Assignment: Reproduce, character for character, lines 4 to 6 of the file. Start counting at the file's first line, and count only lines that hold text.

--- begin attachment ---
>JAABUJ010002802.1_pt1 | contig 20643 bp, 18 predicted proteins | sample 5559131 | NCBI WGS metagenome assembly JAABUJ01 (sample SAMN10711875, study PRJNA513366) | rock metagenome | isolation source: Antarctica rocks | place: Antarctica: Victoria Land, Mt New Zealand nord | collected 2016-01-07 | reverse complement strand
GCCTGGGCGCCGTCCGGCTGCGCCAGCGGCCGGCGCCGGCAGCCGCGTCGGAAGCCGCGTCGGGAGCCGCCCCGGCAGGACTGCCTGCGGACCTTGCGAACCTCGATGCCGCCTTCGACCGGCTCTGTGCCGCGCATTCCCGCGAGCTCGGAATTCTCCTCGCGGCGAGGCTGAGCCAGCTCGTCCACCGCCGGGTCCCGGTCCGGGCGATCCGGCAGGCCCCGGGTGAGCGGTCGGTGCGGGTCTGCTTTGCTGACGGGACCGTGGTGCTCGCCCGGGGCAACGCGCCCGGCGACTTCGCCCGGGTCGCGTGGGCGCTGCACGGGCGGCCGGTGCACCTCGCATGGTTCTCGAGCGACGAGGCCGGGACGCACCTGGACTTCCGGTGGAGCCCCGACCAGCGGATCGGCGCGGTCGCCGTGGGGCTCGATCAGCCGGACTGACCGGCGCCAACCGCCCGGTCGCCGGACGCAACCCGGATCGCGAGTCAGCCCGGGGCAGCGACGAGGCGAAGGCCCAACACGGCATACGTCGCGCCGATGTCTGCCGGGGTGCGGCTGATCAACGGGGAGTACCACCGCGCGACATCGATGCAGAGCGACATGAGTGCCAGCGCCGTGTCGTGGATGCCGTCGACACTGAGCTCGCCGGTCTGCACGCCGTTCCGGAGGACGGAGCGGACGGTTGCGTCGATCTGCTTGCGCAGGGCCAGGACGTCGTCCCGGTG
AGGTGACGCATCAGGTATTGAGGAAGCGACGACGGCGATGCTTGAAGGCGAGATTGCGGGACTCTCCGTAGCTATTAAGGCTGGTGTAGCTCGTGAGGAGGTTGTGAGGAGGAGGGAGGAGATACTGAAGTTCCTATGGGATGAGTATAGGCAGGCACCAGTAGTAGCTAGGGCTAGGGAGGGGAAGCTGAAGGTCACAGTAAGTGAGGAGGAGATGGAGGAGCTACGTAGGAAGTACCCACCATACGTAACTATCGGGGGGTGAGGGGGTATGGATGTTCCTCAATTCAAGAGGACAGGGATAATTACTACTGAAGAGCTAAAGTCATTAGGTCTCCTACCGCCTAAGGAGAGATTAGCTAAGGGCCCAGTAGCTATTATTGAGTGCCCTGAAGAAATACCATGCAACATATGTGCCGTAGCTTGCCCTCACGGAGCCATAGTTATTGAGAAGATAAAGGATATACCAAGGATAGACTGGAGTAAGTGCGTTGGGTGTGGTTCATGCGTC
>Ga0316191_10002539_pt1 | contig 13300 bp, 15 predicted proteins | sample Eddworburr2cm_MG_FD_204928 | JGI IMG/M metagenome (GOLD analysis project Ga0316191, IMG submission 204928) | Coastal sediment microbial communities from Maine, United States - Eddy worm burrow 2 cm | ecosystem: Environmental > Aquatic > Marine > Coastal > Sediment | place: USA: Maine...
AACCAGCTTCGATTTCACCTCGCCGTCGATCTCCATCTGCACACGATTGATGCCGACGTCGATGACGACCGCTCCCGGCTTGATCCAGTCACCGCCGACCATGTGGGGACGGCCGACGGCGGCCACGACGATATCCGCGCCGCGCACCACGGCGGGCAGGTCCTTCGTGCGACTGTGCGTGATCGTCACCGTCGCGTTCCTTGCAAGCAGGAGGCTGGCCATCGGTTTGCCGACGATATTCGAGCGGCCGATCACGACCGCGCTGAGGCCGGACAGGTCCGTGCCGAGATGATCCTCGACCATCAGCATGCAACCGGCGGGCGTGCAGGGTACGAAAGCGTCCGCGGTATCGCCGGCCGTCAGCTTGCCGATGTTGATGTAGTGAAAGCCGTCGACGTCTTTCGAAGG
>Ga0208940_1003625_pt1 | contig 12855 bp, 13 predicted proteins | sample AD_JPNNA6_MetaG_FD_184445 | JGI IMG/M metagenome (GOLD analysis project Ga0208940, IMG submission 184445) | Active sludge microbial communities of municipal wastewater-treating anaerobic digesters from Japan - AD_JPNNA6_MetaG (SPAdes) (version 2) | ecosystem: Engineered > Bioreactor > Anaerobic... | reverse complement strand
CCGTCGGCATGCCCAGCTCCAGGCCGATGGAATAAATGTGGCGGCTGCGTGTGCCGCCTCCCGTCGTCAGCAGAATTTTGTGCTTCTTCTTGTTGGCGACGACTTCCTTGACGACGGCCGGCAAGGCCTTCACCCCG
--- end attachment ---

>Ga0316191_10002539_pt1 | contig 13300 bp, 15 predicted proteins | sample Eddworburr2cm_MG_FD_204928 | JGI IMG/M metagenome (GOLD analysis project Ga0316191, IMG submission 204928) | Coastal sediment microbial communities from Maine, United States - Eddy worm burrow 2 cm | ecosystem: Environmental > Aquatic > Marine > Coastal > Sediment | place: USA: Maine...
AACCAGCTTCGATTTCACCTCGCCGTCGATCTCCATCTGCACACGATTGATGCCGACGTCGATGACGACCGCTCCCGGCTTGATCCAGTCACCGCCGACCATGTGGGGACGGCCGACGGCGGCCACGACGATATCCGCGCCGCGCACCACGGCGGGCAGGTCCTTCGTGCGACTGTGCGTGATCGTCACCGTCGCGTTCCTTGCAAGCAGGAGGCTGGCCATCGGTTTGCCGACGATATTCGAGCGGCCGATCACGACCGCGCTGAGGCCGGACAGGTCCGTGCCGAGATGATCCTCGACCATCAGCATGCAACCGGCGGGCGTGCAGGGTACGAAAGCGTCCGCGGTATCGCCGGCCGTCAGCTTGCCGATGTTGATGTAGTGAAAGCCGTCGACGTCTTTCGAAGG
>Ga0208940_1003625_pt1 | contig 12855 bp, 13 predicted proteins | sample AD_JPNNA6_MetaG_FD_184445 | JGI IMG/M metagenome (GOLD analysis project Ga0208940, IMG submission 184445) | Active sludge microbial communities of municipal wastewater-treating anaerobic digesters from Japan - AD_JPNNA6_MetaG (SPAdes) (version 2) | ecosystem: Engineered > Bioreactor > Anaerobic... | reverse complement strand